Transfer of Technology- Commercialisation Vs.Benefit The total influx of technology in underdeveloped countries is from the advanced capitalist countries for obvious reasons, which will be the highlight of this discussion. Multinational corporations play a vital part in technology transfer, the motive being profit maximization for the parent company through their subsidiaries. These corporations act as the principal instrument of technology transfer, either through their subsidiaries or through contractual agreements made with developing countries. The idea is to bring mechanized processes and equipments that are not locally available. Dominance of Technology Supplier: The technology supplier usually takes the upper hand owing to his monopolistic strength that arises from the patent protection for differentiated products and processes. Very often, the terms and conditions of transfer are arbitrarily settled under highly imperfect market conditions by the technology supplying multinationals. Advanced nations have the advantages of reduced population density, even distribution of national wealth, high standard of living, more infusion of capital into research and development, availability of skilled personnel inclined towards research etc. Dependency of Developing Nations: Developing nations on the other hand are subject to the pressures of high population density, uneven distribution of economic wealth (poor people become more poor and the rich even richer), moderate or low living standards etc. Capital drain occurs due to heavy borrowings from the World Bank which leads to increase in the social overheads. In such a situation, it is next to impossible for a developing nation to pump capital into activities concerning research. Bargaining Power of Developing Nations: The bargaining power of developing nations is weak, as they have no access to information about alternate technologies and their sources nor the necessary infrastructure to evaluate the appropriateness of equipments, intermediates and processes. Moreover, the large part of the influx of technology in developing countries is in response to the policy of industrialization through import substitution. Transfer of technology from the developed to the underdeveloped countries is made in a number of ways. They are classified into two broad categories, viz., direct mechanism and indirect mechanism. The direct mechanism includes transfer of technology through banks, journals, industrial fairs, technical co-operation, movement of skilled people etc. Here there is a choice for the developing nation to select the appropriate technology that best suits their requirement. However, this is not the principal form of technology transfer that advanced nations would prefer. Price of Technology: The indirect mechanism implies technology transfer in a “package” or a “bundle” containing technology-embodying equipments, industrial properties like patents and trademark, skill, equity capital, etc. In this system, a local enterprise negotiates with multinational corporations for transport of the required elements of technology, and the terms and conditions are settled through a process of commercial transaction. Since the trading partners are unequal, the terms of contract are invariably restrictive and the price extended for the technology unreasonably high. All the underdeveloped countries, which have opted for growth along the classical path of capitalist development, are in a position to invite multinational corporations, if for no other reason than at least for the diffusion of...
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Is Profit Maximization an Appropriate Goal

Is Profit Maximization an Appropriate Goal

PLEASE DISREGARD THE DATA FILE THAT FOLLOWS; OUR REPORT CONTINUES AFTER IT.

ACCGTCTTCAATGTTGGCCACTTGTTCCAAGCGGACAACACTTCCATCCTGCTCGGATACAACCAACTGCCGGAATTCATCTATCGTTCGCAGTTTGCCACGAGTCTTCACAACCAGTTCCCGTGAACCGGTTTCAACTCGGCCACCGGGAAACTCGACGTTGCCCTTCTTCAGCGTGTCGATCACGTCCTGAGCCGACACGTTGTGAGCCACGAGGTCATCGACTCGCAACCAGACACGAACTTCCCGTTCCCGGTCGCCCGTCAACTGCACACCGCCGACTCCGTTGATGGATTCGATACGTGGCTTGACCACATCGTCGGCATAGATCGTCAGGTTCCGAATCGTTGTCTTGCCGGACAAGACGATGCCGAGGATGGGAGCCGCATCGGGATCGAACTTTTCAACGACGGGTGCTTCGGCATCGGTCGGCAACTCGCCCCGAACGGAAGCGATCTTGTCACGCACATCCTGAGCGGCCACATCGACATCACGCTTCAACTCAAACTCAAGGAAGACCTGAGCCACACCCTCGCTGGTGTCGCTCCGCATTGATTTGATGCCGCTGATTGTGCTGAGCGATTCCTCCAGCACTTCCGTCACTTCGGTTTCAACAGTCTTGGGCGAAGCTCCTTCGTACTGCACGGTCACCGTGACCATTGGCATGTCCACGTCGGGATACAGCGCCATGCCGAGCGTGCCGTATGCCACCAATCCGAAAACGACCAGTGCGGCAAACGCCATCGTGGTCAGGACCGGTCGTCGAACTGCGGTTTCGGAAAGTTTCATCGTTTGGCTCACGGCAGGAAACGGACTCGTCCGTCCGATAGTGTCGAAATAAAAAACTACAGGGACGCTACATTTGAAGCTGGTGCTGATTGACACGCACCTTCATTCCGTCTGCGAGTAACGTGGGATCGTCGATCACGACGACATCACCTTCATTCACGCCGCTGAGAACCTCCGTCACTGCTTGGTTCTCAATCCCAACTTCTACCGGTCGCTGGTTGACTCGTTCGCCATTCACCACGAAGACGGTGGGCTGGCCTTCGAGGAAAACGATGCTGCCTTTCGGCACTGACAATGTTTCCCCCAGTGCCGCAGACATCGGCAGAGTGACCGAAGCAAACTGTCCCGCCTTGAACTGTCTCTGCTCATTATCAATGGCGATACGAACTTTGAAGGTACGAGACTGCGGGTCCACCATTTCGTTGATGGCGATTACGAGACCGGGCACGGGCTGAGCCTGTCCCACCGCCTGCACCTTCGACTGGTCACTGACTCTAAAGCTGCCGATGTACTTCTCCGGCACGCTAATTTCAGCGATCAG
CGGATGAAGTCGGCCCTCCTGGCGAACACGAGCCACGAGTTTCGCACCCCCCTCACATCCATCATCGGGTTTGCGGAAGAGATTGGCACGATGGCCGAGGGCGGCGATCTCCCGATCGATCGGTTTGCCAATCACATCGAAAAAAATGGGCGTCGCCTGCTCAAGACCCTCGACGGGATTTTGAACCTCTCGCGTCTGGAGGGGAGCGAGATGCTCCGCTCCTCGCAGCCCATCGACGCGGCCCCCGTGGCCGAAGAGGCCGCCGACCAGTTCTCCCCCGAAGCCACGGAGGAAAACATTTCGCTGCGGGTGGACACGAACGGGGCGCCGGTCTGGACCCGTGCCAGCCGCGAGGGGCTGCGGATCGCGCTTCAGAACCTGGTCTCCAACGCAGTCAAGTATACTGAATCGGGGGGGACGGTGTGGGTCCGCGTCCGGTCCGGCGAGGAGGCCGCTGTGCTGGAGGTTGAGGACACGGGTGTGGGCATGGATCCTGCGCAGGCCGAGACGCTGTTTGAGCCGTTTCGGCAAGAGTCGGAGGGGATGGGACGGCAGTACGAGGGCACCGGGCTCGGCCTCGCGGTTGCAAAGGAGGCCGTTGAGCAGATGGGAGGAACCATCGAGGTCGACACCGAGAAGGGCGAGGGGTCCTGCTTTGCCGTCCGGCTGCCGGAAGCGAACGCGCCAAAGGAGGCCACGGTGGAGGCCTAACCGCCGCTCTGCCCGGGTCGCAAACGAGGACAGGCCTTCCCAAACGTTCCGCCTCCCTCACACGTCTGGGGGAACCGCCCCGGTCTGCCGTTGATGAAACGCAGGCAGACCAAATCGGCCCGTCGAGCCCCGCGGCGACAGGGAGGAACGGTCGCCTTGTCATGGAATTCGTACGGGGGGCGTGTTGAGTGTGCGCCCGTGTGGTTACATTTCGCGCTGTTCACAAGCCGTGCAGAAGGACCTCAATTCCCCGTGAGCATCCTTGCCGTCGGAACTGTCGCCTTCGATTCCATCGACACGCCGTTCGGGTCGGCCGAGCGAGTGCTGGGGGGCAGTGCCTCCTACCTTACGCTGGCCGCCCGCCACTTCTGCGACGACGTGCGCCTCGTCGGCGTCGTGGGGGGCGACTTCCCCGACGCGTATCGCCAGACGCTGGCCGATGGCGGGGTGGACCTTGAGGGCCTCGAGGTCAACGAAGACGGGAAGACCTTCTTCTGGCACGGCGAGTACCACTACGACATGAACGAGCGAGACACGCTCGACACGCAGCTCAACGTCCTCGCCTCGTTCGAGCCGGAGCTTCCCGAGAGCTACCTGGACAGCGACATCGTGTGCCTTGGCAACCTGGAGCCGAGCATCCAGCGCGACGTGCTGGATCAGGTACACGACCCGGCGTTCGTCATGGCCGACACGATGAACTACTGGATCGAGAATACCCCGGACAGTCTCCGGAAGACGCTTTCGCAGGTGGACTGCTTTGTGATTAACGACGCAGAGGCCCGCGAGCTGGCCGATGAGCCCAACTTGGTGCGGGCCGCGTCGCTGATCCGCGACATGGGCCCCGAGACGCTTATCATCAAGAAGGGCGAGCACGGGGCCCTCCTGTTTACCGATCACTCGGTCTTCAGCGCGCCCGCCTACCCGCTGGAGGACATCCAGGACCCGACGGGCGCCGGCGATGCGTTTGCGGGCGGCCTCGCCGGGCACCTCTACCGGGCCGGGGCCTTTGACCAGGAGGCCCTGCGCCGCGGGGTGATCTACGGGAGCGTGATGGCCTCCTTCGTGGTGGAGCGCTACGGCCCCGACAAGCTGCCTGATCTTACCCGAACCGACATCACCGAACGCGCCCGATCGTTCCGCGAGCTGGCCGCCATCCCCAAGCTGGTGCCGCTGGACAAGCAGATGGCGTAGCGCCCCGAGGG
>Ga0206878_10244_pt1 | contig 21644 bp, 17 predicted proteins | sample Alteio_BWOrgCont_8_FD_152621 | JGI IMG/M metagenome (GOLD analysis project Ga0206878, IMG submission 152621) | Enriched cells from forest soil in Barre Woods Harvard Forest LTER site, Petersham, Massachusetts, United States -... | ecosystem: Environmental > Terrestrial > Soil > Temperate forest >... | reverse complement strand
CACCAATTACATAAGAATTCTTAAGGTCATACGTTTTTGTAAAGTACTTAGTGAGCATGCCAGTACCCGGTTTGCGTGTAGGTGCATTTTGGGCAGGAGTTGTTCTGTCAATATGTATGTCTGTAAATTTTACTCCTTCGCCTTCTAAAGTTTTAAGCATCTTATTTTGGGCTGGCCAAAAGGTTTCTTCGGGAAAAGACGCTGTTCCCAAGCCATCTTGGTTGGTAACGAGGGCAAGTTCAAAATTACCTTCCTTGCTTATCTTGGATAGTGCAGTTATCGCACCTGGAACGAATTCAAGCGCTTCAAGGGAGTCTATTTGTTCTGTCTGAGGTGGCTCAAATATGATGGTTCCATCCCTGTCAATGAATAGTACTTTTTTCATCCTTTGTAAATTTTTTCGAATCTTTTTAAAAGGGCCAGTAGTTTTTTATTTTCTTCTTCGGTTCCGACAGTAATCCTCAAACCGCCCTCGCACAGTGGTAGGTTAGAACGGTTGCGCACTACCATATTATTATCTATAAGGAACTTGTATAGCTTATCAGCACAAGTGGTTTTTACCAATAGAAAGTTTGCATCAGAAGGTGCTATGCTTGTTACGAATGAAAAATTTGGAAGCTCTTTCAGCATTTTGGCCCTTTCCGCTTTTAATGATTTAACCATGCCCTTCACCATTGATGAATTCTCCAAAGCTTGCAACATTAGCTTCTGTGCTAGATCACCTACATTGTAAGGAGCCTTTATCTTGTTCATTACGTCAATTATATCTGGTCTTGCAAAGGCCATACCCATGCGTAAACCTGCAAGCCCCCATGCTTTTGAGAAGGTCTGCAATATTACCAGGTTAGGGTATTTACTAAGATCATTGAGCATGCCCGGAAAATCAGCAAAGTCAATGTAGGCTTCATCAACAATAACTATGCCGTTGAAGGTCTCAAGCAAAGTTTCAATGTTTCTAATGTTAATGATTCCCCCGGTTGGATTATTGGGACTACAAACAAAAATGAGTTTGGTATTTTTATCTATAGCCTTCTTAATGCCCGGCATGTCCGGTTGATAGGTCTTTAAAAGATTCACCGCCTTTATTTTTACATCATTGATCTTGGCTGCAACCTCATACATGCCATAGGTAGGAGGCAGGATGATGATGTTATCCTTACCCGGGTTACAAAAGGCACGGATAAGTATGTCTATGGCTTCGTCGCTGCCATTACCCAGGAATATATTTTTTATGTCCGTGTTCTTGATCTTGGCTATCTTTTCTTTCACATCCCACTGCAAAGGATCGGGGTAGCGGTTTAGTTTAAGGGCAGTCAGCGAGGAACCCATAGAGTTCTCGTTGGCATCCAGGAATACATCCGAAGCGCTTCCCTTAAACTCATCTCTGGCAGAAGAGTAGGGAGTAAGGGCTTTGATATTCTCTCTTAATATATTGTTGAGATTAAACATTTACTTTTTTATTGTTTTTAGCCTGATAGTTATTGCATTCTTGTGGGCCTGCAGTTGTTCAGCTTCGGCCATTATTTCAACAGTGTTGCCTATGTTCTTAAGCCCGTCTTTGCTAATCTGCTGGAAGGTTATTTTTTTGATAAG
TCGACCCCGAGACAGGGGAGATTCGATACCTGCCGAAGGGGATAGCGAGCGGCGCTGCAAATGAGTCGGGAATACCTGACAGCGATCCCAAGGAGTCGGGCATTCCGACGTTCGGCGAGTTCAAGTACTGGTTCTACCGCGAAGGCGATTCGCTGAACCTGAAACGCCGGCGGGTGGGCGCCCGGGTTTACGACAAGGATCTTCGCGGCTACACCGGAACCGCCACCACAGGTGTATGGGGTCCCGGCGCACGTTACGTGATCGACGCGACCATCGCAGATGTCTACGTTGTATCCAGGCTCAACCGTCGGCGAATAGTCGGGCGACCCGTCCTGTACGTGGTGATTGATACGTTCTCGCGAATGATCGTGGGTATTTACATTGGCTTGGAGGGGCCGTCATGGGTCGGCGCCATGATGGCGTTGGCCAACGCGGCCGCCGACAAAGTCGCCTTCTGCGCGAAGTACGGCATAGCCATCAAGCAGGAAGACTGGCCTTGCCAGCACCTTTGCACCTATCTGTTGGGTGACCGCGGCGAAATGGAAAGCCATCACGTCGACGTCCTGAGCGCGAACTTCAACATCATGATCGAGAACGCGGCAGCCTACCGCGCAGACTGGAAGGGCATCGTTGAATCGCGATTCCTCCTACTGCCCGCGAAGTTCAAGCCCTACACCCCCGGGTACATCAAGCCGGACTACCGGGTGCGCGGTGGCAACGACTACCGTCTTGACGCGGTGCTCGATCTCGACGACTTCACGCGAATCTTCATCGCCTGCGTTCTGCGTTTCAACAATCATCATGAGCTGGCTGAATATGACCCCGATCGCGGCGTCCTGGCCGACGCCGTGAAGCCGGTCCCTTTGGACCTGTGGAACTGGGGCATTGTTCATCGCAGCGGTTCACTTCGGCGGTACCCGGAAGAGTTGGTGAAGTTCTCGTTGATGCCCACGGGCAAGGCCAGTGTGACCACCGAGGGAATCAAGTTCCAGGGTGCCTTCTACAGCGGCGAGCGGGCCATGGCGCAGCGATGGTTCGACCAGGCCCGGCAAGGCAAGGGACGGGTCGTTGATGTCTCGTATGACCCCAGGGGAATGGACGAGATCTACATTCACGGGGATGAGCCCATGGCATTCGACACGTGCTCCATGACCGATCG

Is Profit Maximization an Appropriate Goal Every business organisation’s aim is to make profit and more profit. Does it end there? What should be the real motive behind running an organization? Profit maximization alone does not help the organization to firmly plant its feet in the business environment, as the success of an organization in the long run is decided by many critical factors like, market share, value of the company shares, market stand, image etc. So, shall we say, let wealth maximization be the goal of any organization, which focuses on increasing the “earnings per share” of the share holders. What is Profit Maximization? Profit maximization does not take into consideration, the interest of share holders or stake holders, who ought to be the ultimate beneficiaries. Concentrating on short term profits confines a firm and limits its scope and growth whereas; value creation is something that the management should aim for, as it helps to increase the “net worth” of a company. Mere price versus output calculations make firms to operate in a profitable manner, but it should never be the only objective of a firm, as it has the moral and social responsibility to patronize its shareholders by increasing the net worth of the company. Learn How to Profit In Forex With Market Rhythms Underlying Logic While maximizing profit, a firm either produces maximum output for a given amount of input, or uses minimum input for producing a given output. Thus the underlying logic for profit maximization is efficiency. Under perfect competitive market conditions, profit serves as a perfect measure for the performance of a firm. If profit is the motive of a firm, it fails to consider the time value of money which is an important criterion that decides the success of a firm, and also it values benefits received today and after a period as the same. Moreover the uncertainty factor is there to be considered too. Firms always prefer to have smaller but surer profits rather than larger benefits but less certain. Impact of Taxes When we talk about profits, the next indispensable factor will be the taxes that demand a portion of your profit. Maximizing profits after the payment of taxes facilitates the firm to increase the net profit ratio to serve the best interests of the owners. But, this also fails to maximize the economic welfare of the owners, as it does not take into account, the timing and uncertainty of the benefits. Wealth maximization is the ideal alternative that is consistent with the survival goal and also with the personal objectives of managers such as recognition, power, status and personal wealth. The Right Balance between Risk and Return Mangers while deciding on investment options, seek to achieve a right balance between risk and return. If the firm borrows heavily to finance its operations, care should be taken to ensure that, the rate of return on investment should be sufficient enough to support the payment of interests on borrowings and also to repay the principal. If the firm is not able to “service the debt” there is a danger of the firm becoming bankrupt or insolvent. The firm’s investment and financing decisions are unavoidable and continuous. In order to make rational decisions, the firm must have a goal, which is nothing but the “shareholder’s wealth maximization” which is theoretically logical and operationally...